Filing for Divorce

A divorce begins when a summons is filed. This document notifies the court and your spouse, once served, that you want the court to end your marriage. It also lists what you are asking for, such as child custody, child visitation, child support, spousal support, property division, attorney’s fees and costs. The person who starts the divorce is called the plaintiff.

The Response

If you are served with a summons, you must respond promptly (usually 20 days) or you may lose your right to present your side of the case to the court, and the court might give your spouse everything asked for in the Summons. If you are served with papers for divorce you are called the defendant.

Temporary Orders

Alimony, now called spousal maintenance, may be awarded based on several factors. The judge considers the length of the marriage, the relative earning capabilities and education of the parties, whether one person was supported by the other spouse while earning either a specialized degree or license, among other things.

Discovery

Each party is entitled to financial and other information from the other about the case. The procedure for obtaining that information is called discovery. Discovery may be simple, or time consuming, depending on the complexity of the issues and assets involved.

Reaching a Settlement

Most lawyers and judges agree that it is better to settle a case by agreement and have your own input than to have a trial where a judge makes decisions for you. People are more likely to obey a judgment which is based on their own agreement than one which has been imposed on them by a judge.

For these reasons, – at all times, even up to trial – the parties and their lawyers should continue efforts to negotiate a settlement.

Most courts require the parties and their lawyers to attend a settlement conference in which a judge or their clerk tries to bring about a settlement. It is often very persuasive to hear from the Court how a judge would likely rule if the case went to trial. The decision to settle or not to settle is yours.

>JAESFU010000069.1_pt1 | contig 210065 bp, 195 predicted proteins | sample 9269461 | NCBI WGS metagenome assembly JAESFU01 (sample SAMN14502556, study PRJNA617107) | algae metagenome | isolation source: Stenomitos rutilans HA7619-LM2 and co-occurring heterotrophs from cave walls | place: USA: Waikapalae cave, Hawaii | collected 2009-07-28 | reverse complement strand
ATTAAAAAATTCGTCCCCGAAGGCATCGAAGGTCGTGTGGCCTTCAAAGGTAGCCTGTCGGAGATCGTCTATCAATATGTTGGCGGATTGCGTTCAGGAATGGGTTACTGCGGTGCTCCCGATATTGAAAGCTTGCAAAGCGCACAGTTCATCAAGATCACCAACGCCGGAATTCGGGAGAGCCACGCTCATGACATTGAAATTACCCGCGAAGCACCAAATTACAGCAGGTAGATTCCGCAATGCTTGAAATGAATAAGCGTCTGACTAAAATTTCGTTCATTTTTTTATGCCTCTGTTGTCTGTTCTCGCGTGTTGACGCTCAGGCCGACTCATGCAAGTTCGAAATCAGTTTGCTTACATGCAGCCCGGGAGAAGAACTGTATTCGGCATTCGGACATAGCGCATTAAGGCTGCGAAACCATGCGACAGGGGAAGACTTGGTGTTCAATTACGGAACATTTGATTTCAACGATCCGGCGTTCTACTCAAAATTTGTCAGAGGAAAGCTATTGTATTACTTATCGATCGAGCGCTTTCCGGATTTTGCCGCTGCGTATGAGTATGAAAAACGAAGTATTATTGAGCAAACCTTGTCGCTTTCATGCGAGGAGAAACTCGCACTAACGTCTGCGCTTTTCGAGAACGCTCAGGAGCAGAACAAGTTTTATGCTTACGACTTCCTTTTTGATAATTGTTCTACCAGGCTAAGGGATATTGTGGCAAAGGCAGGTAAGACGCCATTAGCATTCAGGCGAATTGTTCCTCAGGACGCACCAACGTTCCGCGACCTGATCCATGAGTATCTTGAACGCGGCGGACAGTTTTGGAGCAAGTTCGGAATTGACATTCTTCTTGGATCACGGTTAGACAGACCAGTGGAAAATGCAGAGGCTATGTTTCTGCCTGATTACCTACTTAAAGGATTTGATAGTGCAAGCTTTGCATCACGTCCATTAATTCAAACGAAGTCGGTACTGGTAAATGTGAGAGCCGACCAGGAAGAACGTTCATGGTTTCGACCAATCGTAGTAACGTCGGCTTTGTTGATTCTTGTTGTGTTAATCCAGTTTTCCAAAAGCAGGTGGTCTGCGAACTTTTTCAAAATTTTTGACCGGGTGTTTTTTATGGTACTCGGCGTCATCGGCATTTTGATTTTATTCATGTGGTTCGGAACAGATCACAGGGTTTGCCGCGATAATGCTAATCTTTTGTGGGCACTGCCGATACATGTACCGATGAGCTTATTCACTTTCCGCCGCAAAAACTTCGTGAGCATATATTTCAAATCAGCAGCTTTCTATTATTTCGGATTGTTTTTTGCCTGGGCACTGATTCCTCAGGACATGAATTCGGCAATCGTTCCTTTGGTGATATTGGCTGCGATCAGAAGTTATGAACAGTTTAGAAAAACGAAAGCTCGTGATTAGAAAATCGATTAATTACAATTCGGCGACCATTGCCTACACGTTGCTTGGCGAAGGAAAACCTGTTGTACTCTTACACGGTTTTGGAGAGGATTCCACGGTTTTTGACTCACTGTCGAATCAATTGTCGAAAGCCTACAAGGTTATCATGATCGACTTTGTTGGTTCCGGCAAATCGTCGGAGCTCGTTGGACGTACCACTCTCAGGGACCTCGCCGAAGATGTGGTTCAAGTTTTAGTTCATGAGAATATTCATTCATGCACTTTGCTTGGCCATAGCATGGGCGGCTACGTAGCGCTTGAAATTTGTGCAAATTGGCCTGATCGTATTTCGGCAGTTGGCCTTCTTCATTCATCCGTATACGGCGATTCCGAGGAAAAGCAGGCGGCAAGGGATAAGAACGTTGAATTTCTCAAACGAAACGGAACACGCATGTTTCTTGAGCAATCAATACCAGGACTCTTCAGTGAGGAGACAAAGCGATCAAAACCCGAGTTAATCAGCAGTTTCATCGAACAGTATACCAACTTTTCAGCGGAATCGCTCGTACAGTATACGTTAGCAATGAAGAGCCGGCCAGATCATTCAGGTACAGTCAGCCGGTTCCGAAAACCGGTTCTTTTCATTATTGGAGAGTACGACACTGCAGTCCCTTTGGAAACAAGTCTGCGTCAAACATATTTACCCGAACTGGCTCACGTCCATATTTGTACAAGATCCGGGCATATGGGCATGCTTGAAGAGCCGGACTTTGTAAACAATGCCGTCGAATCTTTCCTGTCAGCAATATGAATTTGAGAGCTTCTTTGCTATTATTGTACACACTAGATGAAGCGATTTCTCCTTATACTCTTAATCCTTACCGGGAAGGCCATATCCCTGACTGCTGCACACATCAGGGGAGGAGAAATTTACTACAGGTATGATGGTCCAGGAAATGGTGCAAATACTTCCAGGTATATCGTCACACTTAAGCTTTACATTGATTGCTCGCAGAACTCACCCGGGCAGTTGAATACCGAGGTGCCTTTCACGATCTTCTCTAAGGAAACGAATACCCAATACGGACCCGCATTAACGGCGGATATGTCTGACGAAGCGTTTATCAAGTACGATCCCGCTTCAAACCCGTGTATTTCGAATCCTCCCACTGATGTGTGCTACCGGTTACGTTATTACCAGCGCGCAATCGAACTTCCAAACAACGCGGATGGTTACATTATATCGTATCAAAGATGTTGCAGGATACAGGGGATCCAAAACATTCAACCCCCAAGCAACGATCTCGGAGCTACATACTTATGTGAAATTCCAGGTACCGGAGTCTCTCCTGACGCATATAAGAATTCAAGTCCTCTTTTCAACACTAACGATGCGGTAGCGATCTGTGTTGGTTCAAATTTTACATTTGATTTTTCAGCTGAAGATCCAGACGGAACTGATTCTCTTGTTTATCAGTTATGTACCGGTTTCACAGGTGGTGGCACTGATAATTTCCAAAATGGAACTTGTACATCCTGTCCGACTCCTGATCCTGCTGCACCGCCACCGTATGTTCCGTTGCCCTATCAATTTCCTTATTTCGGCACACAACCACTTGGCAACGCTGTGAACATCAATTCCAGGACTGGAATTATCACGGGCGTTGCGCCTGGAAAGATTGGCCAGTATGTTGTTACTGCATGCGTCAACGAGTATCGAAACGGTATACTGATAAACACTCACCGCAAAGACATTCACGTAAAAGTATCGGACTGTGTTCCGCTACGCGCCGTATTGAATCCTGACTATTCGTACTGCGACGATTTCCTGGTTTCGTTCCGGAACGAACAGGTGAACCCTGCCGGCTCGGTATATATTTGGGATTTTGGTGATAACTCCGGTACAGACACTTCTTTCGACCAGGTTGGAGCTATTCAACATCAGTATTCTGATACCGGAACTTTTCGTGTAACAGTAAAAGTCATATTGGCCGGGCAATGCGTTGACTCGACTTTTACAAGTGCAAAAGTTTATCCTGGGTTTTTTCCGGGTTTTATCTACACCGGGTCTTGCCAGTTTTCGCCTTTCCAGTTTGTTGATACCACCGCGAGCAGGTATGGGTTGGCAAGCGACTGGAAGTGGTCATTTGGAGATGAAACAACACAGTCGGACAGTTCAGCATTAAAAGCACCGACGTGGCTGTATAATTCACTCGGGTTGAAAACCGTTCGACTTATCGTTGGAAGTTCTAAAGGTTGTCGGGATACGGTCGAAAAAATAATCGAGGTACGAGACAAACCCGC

The Trial

If your case does not settle, it will go to trial. At trial you each tell your story to the judge. It is told through your testimony, the testimony of your witnesses, and documents called exhibits.

Trial is likely to be expensive and stressful. Sometimes though, it can be the only alternative when settlement fails. Still, the outcomes of trials are uncertain. Every case is different.

Sometimes, a trial does not end the case. Either party may, within a limited period of time, appeal the judge’s decision to a higher court. An appeal adds more time and expense to the divorce process.

What Should You Do?

Here are some good rules to follow during the divorce process:

  • Try to maintain good relations with your spouse and children.
  • Talk to your lawyer during negotiations and before agreeing to a settlement.
  • Don’t argue or confront your spouse or children.
  • Don’t say anything to others that you wouldn’t want your spouse or the judge to hear.
  • Don’t move funds around or spend money unnecessarily without talking to your attorney.
  • Keep all financial records or other possible evidence.
  • Don’t move or try to hide evidence or assets.
  • Keep your perspective, try to stay reasonable, and communicate with your attorney regularly.

Pre Divorce

Many people think a divorce will solve all of their problems. It is important to realize that a divorce is simply the legal termination of a marriage.

Divorce involves recreating your life emotionally and financially. Our attorneys can help guide you through this difficult period by offering legal and practical advice. Working together with your attorney, you will gain a better understanding of the law, your rights, and how to reach your goals.

Before taking any legal action, make a detailed, specific list of everything you want to achieve through the divorce or separation, consistent with your financial security, your children’s best interests and your life goals.

Financial Planning